Lisa’s insistence that I was a stranger also served to deny a growing closeness between us. Maintaining a relational gulf posed less of a threat to her relationship with her mother, minimized fears of my retaliation, maintained her identity as an outsider, and helped Lisa maintain the status quo. How could she be expected to discuss an issue as profoundly intimate and disturbing as her adoption with someone she didn’t really know? Countertransferentially, even when experiencing myself as having a deep connection with Lisa, it was inevitably interrupted so abruptly and profoundly that I often doubted its initial efficacy. This was dramatically experienced in one session, when Lisa initiated the game of Hangman. Coded game messages began as mundane references to daily life but quickly evolved into communications about deep feelings of what had been missing from her life and what she needed to be healed: “I love you.” “Do you love me?” “You make me happy.” “Love is what I need from you.” I responded with messages that confirmed our mutually special feelings for one another, deeply touched by what was evolving. However, in one vignette, I unwittingly guessed Lisa’s Hangman code too quickly. She became instantly infuriated and withdrew into isolation, refusing to communicate for the remainder of the session. I was caught by surprise and unsettled by Lisa’s reaction as it was not at all apparent to me how I had triggered it. Although I had several broad hypotheses about what precipitated this rupture (poor timing on my part, Lisa’s fear of intimacy and intense feelings for me), I could not use any of them as Lisa shut down completely, refusing to meet any of my efforts to understand and repair this rift (see Bartram, 2003, where the adoptee was unable to tolerate any comment by the analyst that reflected on what was occurring in the room). Weeks later, she could only broadly allude to how I had hurt her. The tenuousness and variability of my connection with Lisa caused me to doubt my continuing viability in her eyes and, ultimately, to feel like an ineffectual failure. This state helped me better understand Lisa’s experiences of powerlessness and ineffectualness in her world, where all efforts to establish herself as a viable agent remained unrealized.
Such persistent characterizations by the patient of estrangement in the therapeutic relationship, and the ensuing countertransferential feelings of invisibleness and ineffectiveness, provide a potentially useful entrée into the adoptee’s world. We propose that relevant issues associated with feelings of ungroundedness, powerlessness, and ineffectualness in therapist or patient include the fact that the adoptee was uprooted and shifted from adult to adult as a near-anonymous object.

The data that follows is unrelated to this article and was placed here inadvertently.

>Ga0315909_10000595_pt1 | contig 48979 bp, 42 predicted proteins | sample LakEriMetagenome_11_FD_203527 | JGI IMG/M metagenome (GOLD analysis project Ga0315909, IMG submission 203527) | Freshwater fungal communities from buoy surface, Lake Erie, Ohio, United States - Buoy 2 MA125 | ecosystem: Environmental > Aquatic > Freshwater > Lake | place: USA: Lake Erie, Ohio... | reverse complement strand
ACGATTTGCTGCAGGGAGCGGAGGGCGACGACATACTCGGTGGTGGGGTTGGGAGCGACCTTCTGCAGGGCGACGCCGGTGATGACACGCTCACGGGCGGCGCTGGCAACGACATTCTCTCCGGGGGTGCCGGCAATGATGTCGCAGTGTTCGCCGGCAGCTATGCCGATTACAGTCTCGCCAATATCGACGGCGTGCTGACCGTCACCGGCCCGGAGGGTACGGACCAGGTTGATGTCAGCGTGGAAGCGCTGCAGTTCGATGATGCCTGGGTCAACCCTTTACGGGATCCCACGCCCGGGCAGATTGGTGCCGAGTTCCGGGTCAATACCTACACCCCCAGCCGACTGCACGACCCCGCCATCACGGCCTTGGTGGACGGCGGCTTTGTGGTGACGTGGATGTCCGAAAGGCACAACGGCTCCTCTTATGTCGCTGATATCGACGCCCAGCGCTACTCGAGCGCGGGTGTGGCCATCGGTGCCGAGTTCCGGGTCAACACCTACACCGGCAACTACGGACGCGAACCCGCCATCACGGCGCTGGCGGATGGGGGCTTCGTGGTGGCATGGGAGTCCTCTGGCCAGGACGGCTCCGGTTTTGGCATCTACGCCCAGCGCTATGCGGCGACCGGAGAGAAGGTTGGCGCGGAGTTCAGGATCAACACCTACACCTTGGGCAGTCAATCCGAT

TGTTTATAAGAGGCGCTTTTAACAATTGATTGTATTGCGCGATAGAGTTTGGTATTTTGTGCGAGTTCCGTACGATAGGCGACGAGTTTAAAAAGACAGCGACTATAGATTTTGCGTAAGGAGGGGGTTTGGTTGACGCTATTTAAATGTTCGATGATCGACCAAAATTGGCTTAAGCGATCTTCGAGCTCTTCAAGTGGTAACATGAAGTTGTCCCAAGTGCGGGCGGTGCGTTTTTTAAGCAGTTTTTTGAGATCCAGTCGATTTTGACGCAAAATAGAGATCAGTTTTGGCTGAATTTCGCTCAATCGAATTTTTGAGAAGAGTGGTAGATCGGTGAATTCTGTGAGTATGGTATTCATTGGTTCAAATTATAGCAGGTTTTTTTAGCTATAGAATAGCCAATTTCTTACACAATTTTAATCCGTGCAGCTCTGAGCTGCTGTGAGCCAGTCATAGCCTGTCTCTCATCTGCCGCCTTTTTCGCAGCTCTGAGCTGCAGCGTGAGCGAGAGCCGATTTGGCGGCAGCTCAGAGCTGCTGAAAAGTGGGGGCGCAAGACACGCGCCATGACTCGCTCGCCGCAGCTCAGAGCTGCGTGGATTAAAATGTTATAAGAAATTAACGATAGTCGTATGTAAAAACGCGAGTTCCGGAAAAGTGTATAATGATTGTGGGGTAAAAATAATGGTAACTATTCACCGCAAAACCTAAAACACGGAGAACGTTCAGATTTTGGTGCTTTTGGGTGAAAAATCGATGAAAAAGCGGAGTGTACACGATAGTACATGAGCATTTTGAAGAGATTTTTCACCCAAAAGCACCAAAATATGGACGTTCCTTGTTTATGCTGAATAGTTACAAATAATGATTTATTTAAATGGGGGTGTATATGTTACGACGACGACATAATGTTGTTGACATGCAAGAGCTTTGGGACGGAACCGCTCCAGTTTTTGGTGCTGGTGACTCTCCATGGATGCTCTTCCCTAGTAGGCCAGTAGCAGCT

In a related transference, Lisa sometimes revealed her view of me as someone who was different and alien from herself. She would enumerate many areas of our differences, neglecting other things we had in common. “You don’t celebrate Christmas like I do,” “You’re Jewish, I’m not,” and “You’re white, unlike me.” Countertransferentially, I felt helpless in bridging the gulf she felt compelled to inject between us. Her preoccupation with uncovering our differences is reminiscent of Nickman’s (1985) assertion that adoptees who are of different origins are unconsciously directed toward distinguishing themselves particularly from their adoptive parents in an intense pursuit of their own identity. Persistent attempts by adoptees to focus on differences between themselves and the therapist, and the accompanying feelings of distance and resignation in the therapist, may provide a useful therapeutic springboard to adoptees’ concerns and discomfort about their unknown origins.
Another new transferential pattern involved Lisa’s perception that I was the mother of myriad children whom I actively favored over her (see Goldberg, 2000, discussing how the adoptee may feel tortured by exclusion from the therapist’s real family to a degree never felt by the nonadoptee). Lisa’s anxieties about sibling competition were deepened by her loss of multiple foster siblings selected “over her” for adoption and the presence of an adoptive brother who was a favored biological child. Lisa’s concerns were reflected in a persistent return to references, questions, and comparisons with other children’s drawings on my office walls, along with intense curiosity about the identity of those children and of my biological children. Her preoccupation with sibling rivalry and her rejected child status surpassed that usually seen among children in treatment. Such a transferential stance may encapsulate Lisa’s anxiety about (a) being a second-class citizen because she is adopted and (b) the impending rejection owing to such second-class status. It may thus be useful to explore the adoptee’s preoccupation with sibling issues in treatment against the backdrop of her insecure identity within and beyond her adoptive family.